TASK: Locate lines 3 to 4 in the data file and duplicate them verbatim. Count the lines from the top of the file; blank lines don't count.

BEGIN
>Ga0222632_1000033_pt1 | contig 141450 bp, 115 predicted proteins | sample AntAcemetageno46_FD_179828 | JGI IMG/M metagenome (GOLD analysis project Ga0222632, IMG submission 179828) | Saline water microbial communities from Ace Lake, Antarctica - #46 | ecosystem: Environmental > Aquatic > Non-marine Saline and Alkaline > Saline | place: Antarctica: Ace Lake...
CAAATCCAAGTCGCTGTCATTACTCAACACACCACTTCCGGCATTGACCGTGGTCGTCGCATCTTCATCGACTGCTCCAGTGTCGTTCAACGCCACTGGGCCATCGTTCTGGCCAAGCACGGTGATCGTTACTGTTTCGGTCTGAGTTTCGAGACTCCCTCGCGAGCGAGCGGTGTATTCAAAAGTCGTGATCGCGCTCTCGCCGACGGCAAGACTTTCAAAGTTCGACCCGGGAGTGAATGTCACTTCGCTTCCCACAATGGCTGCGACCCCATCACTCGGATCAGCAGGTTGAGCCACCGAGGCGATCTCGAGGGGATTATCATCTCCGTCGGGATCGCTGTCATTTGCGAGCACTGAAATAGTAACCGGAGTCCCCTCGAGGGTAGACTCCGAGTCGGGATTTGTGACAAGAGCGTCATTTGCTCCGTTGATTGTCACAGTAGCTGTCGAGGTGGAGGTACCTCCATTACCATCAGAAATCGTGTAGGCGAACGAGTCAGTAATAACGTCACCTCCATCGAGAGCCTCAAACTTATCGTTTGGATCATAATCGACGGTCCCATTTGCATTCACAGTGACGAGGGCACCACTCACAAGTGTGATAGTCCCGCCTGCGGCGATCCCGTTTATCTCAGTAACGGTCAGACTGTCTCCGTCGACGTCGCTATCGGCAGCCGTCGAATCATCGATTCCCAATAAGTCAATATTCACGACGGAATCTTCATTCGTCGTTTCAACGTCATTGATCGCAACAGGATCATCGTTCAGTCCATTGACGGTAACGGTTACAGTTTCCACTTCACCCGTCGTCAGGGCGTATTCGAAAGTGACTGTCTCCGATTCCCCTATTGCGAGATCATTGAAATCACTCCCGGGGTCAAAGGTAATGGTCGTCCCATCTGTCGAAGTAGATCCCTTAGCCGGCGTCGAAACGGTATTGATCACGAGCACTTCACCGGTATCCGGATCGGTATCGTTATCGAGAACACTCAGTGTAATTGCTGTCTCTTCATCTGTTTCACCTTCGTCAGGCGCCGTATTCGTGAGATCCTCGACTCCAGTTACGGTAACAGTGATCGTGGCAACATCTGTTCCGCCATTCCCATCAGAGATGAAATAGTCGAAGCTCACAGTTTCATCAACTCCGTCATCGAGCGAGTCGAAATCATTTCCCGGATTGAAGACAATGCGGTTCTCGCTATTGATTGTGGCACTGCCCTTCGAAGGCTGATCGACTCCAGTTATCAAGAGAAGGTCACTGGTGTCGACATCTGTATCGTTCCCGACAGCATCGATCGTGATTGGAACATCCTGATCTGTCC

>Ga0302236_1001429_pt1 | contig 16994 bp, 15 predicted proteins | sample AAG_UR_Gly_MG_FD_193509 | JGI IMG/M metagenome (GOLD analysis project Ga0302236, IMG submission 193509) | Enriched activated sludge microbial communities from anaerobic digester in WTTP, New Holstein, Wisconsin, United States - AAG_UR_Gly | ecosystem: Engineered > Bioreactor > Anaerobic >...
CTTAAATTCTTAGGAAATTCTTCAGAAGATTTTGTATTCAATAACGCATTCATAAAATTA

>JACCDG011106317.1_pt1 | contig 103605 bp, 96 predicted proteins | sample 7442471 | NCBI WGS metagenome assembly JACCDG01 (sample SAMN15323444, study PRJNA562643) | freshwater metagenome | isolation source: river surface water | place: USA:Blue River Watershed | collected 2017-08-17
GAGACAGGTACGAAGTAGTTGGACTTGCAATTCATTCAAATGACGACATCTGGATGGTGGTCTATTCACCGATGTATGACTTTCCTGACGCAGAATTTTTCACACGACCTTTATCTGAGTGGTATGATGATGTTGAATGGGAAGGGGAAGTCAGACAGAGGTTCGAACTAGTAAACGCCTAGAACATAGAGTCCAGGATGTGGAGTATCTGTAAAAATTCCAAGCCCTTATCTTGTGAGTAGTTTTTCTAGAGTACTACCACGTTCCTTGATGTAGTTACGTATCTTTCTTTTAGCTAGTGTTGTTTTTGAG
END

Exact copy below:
>Ga0302236_1001429_pt1 | contig 16994 bp, 15 predicted proteins | sample AAG_UR_Gly_MG_FD_193509 | JGI IMG/M metagenome (GOLD analysis project Ga0302236, IMG submission 193509) | Enriched activated sludge microbial communities from anaerobic digester in WTTP, New Holstein, Wisconsin, United States - AAG_UR_Gly | ecosystem: Engineered > Bioreactor > Anaerobic >...
CTTAAATTCTTAGGAAATTCTTCAGAAGATTTTGTATTCAATAACGCATTCATAAAATTA